By Ray Stern
By Ray Stern
By New Times
By Amy Silverman
By Stephen Lemons
By Stephen Lemons
By Monica Alonzo
By Chris Parker
"I want you all to get nice and relaxed," Willie Smith said. "You'll play this game of baseball a lot better that way. At least, that's always been my philosophy."
Smith smiled down at the two dozen or so kids surrounding him on the old ballfield in South Phoenix. None of them was more than twelve years old. They stood tensely. Their eyes were wide as they tried to absorb instructions from the middle-aged man wearing the Chicago Cubs uniform.
There was plenty of gray in the bushy hair that sprouted from under his baseball cap. More than twenty years before, Willie Smith had played the game. He was 185 pounds in those days and quick on his feet, with a great throwing arm and big-league batting power. Now, at 51, he weighs 220.
Back in Anniston, Alabama, where he grew up, they called him "Wonderful Willie." He became one of 73 players named Smith to make the major leagues. Many had colorful nicknames like Broadway Aleck . . . Bull . . . Germany . . . Heinie, and, of course, Ozzie.
But in all Chicago Cubs' history, there's been only one Wonderful Willie.
To Wrigley Field fans, he's remembered as the man who hit the game-winning home run in the eleventh inning before a standing-room-only crowd on opening day back in 1969. The blast into Sheffield Avenue started the Cubs off on a tear that kept them in first place for 155 days, when the New York Mets finally passed them.
Smith was in Phoenix for Dream Game '90, an old-timers game sponsored by the Phoenix Memorial Hospital Foundation. It would be the Cubs of 1969 against the Baltimore Orioles of 1969. The Orioles made it to the World Series that year and lost to the Mets in five games.
On the day before the game, all the former players had a choice of either playing golf at the plush Camelback Inn or going down to the ghetto for two hours to instruct the kids. Willie Smith went with the kids.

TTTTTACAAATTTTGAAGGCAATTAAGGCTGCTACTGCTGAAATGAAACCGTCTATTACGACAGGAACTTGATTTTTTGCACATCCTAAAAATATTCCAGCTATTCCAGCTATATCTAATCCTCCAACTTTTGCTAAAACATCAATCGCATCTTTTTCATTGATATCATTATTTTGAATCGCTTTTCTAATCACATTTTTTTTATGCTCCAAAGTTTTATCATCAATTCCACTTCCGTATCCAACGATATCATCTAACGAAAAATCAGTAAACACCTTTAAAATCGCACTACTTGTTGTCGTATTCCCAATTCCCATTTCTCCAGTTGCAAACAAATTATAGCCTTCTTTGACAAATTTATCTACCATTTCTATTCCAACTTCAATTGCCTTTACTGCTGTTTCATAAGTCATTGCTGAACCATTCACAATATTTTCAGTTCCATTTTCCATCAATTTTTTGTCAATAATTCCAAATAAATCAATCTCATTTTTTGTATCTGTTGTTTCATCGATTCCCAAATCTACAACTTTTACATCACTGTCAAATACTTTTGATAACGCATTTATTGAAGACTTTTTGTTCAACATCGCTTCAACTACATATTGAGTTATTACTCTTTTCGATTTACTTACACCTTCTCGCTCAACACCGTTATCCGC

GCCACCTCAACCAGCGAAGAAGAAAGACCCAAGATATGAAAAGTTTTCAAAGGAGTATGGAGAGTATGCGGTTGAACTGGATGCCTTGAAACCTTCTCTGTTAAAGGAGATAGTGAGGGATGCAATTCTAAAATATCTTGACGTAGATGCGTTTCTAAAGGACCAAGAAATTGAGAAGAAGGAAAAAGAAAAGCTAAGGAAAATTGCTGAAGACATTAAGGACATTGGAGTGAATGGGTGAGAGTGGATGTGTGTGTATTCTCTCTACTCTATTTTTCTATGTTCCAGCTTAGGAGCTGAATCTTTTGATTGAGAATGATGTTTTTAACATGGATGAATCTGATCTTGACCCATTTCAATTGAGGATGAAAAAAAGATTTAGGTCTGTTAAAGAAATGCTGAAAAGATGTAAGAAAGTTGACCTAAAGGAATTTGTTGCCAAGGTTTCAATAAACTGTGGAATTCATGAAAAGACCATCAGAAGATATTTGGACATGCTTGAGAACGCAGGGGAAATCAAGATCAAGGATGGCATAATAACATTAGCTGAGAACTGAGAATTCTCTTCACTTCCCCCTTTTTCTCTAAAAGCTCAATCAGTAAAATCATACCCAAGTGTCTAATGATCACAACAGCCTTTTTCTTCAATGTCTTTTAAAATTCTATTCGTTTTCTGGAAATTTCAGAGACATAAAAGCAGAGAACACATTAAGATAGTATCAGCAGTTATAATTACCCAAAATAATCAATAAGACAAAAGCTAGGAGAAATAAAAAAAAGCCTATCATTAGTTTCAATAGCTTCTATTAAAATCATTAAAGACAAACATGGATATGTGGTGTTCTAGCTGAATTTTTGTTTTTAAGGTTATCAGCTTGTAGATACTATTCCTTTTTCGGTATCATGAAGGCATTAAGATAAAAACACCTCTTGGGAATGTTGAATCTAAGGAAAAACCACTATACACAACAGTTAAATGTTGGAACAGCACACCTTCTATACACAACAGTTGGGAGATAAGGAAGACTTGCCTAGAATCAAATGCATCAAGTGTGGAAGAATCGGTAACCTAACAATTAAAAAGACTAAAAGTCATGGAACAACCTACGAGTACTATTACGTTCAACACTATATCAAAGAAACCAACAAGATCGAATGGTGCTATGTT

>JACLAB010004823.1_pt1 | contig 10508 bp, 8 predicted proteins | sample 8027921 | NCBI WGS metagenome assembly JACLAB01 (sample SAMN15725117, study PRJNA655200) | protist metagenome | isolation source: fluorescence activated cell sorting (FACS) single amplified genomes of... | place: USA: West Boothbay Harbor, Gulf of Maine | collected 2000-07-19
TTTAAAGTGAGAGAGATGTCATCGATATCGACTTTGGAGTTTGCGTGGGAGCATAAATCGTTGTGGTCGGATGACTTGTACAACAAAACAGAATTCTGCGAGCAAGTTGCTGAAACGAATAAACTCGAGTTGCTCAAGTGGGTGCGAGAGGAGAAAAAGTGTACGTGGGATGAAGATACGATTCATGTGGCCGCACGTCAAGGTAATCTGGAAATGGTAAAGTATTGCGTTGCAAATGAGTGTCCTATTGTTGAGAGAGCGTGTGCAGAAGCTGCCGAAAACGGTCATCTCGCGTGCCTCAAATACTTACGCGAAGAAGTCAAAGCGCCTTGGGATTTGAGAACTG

"I've been playin' this game since I was a kid," he said. "You never really get it out of your mind."
After playing eight big-league seasons and two more in Japan, Smith returned to Anniston, where he works for the Magic Chef Corporation.
"I'm doin' pretty good, I guess. I play a little half-court basketball and softball. I don't mind it that I never made the big money."
He smiled wistfully. "I guess I just come along twenty years too soon. I hate to admit it, but I never made more than $25,000 a season. Nowadays, if you could hit like I did in '69, you could get a multiyear contract for a million dollars.
"But we always had just one-year contracts. You had to fight like hell to stay up. If you had a down year, you were gone. There was lots of good players comin' up ready to take your spot."
In Chicago, Willie Smith's home run on that bright, sunny day has assumed mythic proportions. It was a game watched by federal judges, Mayor Richard J. Daley and the Chicago aldermen, as well as several of the Chicago mob's most skilled barristers.
It was a season Cub fans never forgot. There were the Left-Field Bleacher Bums in their yellow construction helmets. They actually were led in cheers before every game by a pitcher named Dick Selma.
Ron Santo got death threats but continued to leap in the air and click his heels for the cameras after each victory. Manager Leo Durocher secretly jumped the club to visit his wife's son at a boys camp in Wisconsin.
And poor Don Young, a rookie, dropped two fly balls in center field against the Mets and to this day nobody has forgiven him. Certainly not Ron Santo, who blamed Young for losing the pennant and who still holds a grudge against Durocher for charging that Santo was a glory hog.
Young still isn't invited to old-timers games.
On the day after he had worked the clinic with the kids, Willie Smith sat at the entrance to Phoenix Municipal Stadium. It was an hour before the game and he was autographing copies of a book called The Cubs of '69: Recollections of the Team That Should Have Been by Rick Talley.
"Is it a good book?" someone asked. "I think so," Smith said, "but I haven't had time to read it yet."
He walked down to the playing field and sat in the far corner of the dugout. He sat there watching as Don Kessinger and Ferguson Jenkins played catch along the third-base line.
"You know," Smith said, "I keep wonderin' what would have happened if they hadn't made me into an outfielder in my rookie year. I was 15 and 2 as a pitcher in my last year in the minors, you know.
"But in those days you had to do what the manager said. Things like that stick in a guy's mind." Smith batted cleanup. In his first time at bat, he ripped a line drive four feet over the first baseman's glove for a clean single to right.
Willie Smith stood there on the first base momentarily. He turned and smiled broadly at the crowd.